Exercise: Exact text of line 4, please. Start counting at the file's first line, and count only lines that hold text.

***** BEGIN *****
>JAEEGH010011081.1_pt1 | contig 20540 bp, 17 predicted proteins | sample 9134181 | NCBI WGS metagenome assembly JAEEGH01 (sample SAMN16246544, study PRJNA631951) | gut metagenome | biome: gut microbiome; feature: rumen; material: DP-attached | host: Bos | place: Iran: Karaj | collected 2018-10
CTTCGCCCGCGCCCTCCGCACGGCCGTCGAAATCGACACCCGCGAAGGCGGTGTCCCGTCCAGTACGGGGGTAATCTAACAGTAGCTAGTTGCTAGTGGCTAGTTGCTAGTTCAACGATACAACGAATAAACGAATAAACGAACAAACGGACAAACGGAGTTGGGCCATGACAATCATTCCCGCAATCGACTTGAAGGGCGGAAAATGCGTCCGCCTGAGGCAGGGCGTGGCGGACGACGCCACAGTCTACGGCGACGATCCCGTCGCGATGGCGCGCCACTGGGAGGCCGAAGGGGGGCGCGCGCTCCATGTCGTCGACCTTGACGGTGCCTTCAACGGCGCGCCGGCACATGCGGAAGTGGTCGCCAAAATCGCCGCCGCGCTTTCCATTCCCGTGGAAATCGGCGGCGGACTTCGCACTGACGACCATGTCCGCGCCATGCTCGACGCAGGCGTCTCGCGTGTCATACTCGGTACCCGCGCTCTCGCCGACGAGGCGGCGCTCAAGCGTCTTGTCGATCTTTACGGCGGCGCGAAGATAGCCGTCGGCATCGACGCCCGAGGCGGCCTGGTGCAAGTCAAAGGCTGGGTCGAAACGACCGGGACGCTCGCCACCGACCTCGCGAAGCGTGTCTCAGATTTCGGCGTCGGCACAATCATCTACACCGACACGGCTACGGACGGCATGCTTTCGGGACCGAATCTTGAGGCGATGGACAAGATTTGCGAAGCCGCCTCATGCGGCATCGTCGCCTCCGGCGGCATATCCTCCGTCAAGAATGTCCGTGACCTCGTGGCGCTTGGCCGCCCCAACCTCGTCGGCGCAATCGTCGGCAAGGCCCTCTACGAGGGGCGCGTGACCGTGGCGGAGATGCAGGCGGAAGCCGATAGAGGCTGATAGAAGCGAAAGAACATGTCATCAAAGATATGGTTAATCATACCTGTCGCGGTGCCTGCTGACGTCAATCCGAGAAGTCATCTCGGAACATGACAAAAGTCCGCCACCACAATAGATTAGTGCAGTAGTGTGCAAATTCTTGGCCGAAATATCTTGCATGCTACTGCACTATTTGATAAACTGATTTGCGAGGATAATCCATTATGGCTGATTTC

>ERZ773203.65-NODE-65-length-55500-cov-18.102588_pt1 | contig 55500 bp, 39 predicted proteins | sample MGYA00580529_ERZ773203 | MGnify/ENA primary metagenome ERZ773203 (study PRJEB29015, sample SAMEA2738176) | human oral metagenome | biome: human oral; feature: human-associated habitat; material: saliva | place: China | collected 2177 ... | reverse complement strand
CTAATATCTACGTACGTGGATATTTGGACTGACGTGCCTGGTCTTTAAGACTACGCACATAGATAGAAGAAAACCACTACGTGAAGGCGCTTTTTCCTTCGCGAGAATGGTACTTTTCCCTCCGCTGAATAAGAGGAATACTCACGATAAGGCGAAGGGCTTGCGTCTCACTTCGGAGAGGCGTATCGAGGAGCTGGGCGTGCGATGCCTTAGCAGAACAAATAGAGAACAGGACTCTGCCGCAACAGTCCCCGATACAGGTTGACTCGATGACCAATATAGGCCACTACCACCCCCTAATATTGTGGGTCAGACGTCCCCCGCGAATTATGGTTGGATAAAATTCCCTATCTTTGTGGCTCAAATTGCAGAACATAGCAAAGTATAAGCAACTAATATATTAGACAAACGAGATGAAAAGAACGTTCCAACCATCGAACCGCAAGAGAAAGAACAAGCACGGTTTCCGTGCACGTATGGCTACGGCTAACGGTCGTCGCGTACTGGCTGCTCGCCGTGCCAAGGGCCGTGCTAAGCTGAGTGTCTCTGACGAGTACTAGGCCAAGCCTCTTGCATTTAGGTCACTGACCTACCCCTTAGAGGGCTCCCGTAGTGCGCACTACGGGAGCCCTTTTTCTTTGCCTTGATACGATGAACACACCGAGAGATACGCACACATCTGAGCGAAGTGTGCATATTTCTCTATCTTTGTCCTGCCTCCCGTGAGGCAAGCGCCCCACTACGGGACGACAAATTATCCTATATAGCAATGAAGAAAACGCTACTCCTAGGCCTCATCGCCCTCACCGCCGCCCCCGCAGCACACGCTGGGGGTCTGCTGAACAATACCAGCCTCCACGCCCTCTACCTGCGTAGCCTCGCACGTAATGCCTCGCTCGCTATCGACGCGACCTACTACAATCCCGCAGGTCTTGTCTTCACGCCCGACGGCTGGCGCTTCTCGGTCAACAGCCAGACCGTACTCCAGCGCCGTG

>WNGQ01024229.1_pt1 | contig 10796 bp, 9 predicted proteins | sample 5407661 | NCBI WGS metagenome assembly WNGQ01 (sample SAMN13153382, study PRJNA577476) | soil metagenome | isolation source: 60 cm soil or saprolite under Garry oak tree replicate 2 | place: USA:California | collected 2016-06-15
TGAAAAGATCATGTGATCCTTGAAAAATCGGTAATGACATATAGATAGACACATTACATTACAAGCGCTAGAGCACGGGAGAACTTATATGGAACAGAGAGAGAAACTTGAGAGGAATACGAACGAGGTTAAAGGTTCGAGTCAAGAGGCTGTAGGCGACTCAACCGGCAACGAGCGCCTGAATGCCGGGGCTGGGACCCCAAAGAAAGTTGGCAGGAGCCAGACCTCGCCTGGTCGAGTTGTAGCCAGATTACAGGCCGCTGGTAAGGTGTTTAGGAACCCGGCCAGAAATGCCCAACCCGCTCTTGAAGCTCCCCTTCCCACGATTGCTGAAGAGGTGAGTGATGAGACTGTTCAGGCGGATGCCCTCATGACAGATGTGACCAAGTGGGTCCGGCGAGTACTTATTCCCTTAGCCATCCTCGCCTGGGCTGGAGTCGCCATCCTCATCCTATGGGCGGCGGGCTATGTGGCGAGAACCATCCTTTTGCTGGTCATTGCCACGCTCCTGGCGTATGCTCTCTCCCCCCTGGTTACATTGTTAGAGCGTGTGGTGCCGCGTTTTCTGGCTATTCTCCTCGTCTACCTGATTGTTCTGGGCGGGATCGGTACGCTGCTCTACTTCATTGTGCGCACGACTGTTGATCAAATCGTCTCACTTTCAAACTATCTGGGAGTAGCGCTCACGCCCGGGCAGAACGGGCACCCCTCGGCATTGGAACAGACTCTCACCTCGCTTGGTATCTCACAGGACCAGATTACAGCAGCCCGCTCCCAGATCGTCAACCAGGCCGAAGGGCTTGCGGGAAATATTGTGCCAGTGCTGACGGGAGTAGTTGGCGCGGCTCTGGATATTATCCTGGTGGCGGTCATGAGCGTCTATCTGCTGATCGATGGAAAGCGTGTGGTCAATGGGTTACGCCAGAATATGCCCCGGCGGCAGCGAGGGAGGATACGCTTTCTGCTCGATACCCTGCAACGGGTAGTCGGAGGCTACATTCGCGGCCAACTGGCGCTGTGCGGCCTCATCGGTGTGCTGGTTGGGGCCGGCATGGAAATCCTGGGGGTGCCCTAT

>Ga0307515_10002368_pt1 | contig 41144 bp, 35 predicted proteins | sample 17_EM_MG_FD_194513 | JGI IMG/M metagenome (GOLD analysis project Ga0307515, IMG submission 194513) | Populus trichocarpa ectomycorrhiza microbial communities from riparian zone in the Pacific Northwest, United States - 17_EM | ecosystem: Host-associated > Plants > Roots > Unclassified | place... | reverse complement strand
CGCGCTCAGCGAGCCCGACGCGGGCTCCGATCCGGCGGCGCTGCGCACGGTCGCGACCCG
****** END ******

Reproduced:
CTAATATCTACGTACGTGGATATTTGGACTGACGTGCCTGGTCTTTAAGACTACGCACATAGATAGAAGAAAACCACTACGTGAAGGCGCTTTTTCCTTCGCGAGAATGGTACTTTTCCCTCCGCTGAATAAGAGGAATACTCACGATAAGGCGAAGGGCTTGCGTCTCACTTCGGAGAGGCGTATCGAGGAGCTGGGCGTGCGATGCCTTAGCAGAACAAATAGAGAACAGGACTCTGCCGCAACAGTCCCCGATACAGGTTGACTCGATGACCAATATAGGCCACTACCACCCCCTAATATTGTGGGTCAGACGTCCCCCGCGAATTATGGTTGGATAAAATTCCCTATCTTTGTGGCTCAAATTGCAGAACATAGCAAAGTATAAGCAACTAATATATTAGACAAACGAGATGAAAAGAACGTTCCAACCATCGAACCGCAAGAGAAAGAACAAGCACGGTTTCCGTGCACGTATGGCTACGGCTAACGGTCGTCGCGTACTGGCTGCTCGCCGTGCCAAGGGCCGTGCTAAGCTGAGTGTCTCTGACGAGTACTAGGCCAAGCCTCTTGCATTTAGGTCACTGACCTACCCCTTAGAGGGCTCCCGTAGTGCGCACTACGGGAGCCCTTTTTCTTTGCCTTGATACGATGAACACACCGAGAGATACGCACACATCTGAGCGAAGTGTGCATATTTCTCTATCTTTGTCCTGCCTCCCGTGAGGCAAGCGCCCCACTACGGGACGACAAATTATCCTATATAGCAATGAAGAAAACGCTACTCCTAGGCCTCATCGCCCTCACCGCCGCCCCCGCAGCACACGCTGGGGGTCTGCTGAACAATACCAGCCTCCACGCCCTCTACCTGCGTAGCCTCGCACGTAATGCCTCGCTCGCTATCGACGCGACCTACTACAATCCCGCAGGTCTTGTCTTCACGCCCGACGGCTGGCGCTTCTCGGTCAACAGCCAGACCGTACTCCAGCGCCGTG